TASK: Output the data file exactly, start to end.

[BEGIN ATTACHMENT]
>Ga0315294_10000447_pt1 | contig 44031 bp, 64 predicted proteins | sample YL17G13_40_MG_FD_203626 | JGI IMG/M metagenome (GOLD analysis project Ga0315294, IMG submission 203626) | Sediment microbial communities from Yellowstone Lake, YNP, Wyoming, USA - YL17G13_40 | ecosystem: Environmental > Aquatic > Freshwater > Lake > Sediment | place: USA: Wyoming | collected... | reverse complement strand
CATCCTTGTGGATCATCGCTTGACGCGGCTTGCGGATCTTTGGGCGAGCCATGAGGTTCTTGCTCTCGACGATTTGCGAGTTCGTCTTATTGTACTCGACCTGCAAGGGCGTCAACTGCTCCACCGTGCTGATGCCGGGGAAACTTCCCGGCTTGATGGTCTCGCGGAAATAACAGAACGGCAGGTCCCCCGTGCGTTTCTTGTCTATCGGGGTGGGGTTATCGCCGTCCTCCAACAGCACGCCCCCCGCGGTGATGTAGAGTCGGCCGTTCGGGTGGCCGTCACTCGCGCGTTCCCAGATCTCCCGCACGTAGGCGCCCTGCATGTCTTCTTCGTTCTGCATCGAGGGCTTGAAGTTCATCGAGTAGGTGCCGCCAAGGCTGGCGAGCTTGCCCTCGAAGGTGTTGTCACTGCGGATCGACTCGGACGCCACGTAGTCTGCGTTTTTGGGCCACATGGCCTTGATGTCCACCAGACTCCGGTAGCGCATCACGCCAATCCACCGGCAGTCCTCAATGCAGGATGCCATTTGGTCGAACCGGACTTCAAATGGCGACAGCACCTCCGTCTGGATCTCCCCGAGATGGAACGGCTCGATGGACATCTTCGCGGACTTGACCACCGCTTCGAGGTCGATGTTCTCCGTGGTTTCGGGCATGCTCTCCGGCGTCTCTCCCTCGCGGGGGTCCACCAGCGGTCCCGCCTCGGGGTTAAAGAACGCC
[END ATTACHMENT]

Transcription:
>Ga0315294_10000447_pt1 | contig 44031 bp, 64 predicted proteins | sample YL17G13_40_MG_FD_203626 | JGI IMG/M metagenome (GOLD analysis project Ga0315294, IMG submission 203626) | Sediment microbial communities from Yellowstone Lake, YNP, Wyoming, USA - YL17G13_40 | ecosystem: Environmental > Aquatic > Freshwater > Lake > Sediment | place: USA: Wyoming | collected... | reverse complement strand
CATCCTTGTGGATCATCGCTTGACGCGGCTTGCGGATCTTTGGGCGAGCCATGAGGTTCTTGCTCTCGACGATTTGCGAGTTCGTCTTATTGTACTCGACCTGCAAGGGCGTCAACTGCTCCACCGTGCTGATGCCGGGGAAACTTCCCGGCTTGATGGTCTCGCGGAAATAACAGAACGGCAGGTCCCCCGTGCGTTTCTTGTCTATCGGGGTGGGGTTATCGCCGTCCTCCAACAGCACGCCCCCCGCGGTGATGTAGAGTCGGCCGTTCGGGTGGCCGTCACTCGCGCGTTCCCAGATCTCCCGCACGTAGGCGCCCTGCATGTCTTCTTCGTTCTGCATCGAGGGCTTGAAGTTCATCGAGTAGGTGCCGCCAAGGCTGGCGAGCTTGCCCTCGAAGGTGTTGTCACTGCGGATCGACTCGGACGCCACGTAGTCTGCGTTTTTGGGCCACATGGCCTTGATGTCCACCAGACTCCGGTAGCGCATCACGCCAATCCACCGGCAGTCCTCAATGCAGGATGCCATTTGGTCGAACCGGACTTCAAATGGCGACAGCACCTCCGTCTGGATCTCCCCGAGATGGAACGGCTCGATGGACATCTTCGCGGACTTGACCACCGCTTCGAGGTCGATGTTCTCCGTGGTTTCGGGCATGCTCTCCGGCGTCTCTCCCTCGCGGGGGTCCACCAGCGGTCCCGCCTCGGGGTTAAAGAACGCC